Objective This work measured the amount of bound versus unbound water in completely-demineralized dentin. Methods Dentin beams prepared from extracted human teeth were completely demineralized, rinsed and dried to constant mass. They were rehydrated in 41% relative humidity (RH), while gravimetrically measuring their mass increase until the first plateau was reached at 0.064 (vacuum) or 0.116 g H2O/g dry mass (Drierite). The specimens were then exposed to 60% RH until attaining the second plateau at 0.220 (vacuum) or 0.191 g H2O/g dry mass (Drierite), and subsequently exposed to 99% RH until attaining the third plateau at 0.493 (vacuum) or 0.401 g H2O/g dry mass (Drierite). Results Exposure of the first layer of bound water to 0% RH for 5 min produced a -0.3% loss of bound water; in the second layer of bound water it caused a -3.3% loss of bound water; in the third layer it caused a -6% loss of bound water. Immersion in 100% ethanol or acetone for 5 min produced a 2.8 and 1.9% loss of bound water from the first layer, respectively; it caused a -4 and -7% loss of bound water in the second layer, respectively; and a -17 and -23% loss of bound water in the third layer. Bound water represented 21-25% of total dentin water. Chemical dehydration of water-saturated dentin with ethanol/acetone for 1 min only removed between 25 and 35% of unbound water, respectively. Significance Attempts to remove bound water by evaporation were not very successful. Chemical dehydration with 100% acetone was more successful than 100% ethanol especially the third layer of bound water. Since unbound water represents between 75 and 79% of total matrix water, the more such water can be removed, the more resin can be infiltrated.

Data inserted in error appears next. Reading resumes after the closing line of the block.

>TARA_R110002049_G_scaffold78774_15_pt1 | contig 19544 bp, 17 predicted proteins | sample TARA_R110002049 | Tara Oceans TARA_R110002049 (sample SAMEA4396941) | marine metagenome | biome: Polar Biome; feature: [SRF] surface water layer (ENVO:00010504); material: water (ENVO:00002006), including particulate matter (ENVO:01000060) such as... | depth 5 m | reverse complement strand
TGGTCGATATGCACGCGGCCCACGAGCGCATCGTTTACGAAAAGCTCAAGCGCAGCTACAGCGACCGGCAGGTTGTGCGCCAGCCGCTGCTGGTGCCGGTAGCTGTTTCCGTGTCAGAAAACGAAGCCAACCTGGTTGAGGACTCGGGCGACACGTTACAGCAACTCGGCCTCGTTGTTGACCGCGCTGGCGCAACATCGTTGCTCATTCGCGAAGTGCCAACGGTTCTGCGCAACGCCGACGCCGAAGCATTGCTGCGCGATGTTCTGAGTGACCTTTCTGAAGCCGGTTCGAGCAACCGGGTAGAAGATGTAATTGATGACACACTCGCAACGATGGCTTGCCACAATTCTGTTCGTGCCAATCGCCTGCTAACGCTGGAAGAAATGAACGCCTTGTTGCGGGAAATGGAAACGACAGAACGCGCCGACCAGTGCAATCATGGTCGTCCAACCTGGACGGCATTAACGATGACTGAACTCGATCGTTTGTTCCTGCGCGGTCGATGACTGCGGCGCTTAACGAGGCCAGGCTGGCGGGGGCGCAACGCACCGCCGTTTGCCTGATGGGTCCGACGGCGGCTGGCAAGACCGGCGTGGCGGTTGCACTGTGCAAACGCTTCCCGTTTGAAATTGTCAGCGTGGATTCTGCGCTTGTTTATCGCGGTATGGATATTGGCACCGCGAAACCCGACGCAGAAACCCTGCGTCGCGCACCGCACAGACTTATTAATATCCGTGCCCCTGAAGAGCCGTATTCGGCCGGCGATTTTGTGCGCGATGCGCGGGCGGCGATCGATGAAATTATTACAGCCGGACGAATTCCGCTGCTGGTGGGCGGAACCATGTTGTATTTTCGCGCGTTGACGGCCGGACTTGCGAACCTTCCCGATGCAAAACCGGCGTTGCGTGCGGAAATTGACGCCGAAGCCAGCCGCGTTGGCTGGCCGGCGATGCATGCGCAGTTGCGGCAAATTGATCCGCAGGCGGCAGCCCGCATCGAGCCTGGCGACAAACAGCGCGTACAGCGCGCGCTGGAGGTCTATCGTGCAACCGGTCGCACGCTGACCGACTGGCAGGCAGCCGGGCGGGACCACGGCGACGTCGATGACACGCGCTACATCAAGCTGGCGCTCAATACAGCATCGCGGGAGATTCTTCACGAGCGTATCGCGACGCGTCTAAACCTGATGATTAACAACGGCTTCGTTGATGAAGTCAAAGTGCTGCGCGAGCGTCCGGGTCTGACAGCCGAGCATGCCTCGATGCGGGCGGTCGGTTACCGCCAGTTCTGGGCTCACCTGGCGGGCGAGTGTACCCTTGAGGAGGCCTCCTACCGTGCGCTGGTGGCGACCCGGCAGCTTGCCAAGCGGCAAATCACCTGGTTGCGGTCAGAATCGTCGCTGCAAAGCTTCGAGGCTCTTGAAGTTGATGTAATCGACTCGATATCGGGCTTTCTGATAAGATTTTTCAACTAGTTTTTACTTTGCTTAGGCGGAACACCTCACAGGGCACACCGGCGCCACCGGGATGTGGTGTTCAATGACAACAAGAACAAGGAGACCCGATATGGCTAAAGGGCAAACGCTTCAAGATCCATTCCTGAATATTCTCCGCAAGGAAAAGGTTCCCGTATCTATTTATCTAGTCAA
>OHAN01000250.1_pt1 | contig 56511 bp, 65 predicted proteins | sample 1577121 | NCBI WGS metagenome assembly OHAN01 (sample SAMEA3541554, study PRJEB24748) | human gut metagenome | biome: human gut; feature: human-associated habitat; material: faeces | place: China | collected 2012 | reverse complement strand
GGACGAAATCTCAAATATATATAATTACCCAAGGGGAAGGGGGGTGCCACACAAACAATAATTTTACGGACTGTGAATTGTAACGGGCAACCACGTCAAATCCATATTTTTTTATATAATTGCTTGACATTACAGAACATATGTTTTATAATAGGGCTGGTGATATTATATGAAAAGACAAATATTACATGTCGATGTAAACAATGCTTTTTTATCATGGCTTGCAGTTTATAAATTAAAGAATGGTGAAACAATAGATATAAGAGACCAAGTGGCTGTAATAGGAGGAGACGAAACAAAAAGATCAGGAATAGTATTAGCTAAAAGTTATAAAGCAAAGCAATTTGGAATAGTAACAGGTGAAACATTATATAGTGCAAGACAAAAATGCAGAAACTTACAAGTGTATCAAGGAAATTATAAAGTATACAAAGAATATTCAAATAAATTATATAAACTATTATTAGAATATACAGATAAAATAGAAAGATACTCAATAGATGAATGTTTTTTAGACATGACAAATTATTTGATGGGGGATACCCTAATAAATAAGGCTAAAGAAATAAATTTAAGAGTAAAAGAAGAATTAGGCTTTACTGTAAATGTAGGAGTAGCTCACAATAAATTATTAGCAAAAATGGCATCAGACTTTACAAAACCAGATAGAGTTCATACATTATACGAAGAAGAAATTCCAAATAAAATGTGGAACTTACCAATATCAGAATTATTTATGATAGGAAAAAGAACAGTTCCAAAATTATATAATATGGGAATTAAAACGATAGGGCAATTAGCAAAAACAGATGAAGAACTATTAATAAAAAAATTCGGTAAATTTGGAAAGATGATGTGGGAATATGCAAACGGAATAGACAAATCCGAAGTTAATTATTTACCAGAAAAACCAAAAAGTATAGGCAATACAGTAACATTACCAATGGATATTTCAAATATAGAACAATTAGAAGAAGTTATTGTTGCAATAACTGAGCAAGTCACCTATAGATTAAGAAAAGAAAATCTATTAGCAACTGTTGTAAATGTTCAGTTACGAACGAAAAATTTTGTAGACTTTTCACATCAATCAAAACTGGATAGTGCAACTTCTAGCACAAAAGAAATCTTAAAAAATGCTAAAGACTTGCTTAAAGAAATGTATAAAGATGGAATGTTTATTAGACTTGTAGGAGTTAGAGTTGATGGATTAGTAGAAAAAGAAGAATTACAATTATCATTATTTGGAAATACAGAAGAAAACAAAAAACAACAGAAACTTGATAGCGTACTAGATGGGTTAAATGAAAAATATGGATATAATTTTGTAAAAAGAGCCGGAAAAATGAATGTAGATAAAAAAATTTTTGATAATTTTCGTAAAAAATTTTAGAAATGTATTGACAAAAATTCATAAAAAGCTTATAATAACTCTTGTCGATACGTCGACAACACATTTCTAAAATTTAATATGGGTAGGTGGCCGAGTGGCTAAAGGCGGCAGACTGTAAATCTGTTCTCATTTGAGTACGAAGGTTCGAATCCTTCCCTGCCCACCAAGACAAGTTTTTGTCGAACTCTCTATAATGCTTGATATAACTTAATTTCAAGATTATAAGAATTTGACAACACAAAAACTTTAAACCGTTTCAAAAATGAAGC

|Number of pages||12|
|State||Published - Mar 1 2015|
Bibliographical noteFunding Information:
This work was supported, in part, by grant R01 DE015306 from the NIDCR and a GRU/GT Seed Grant to DP (PI) and by the King Abdulaziz University that supports DP as a Highly Cited Scholar. The authors are grateful to Mrs. Michelle Barnes for her secretarial support.
© 2014 Academy of Dental Materials.
- Adhesive dentistry
- Bound water
- Bulk water
- Hydrogen bonding
ASJC Scopus subject areas
- Materials Science (all)
- Dentistry (all)
- Mechanics of Materials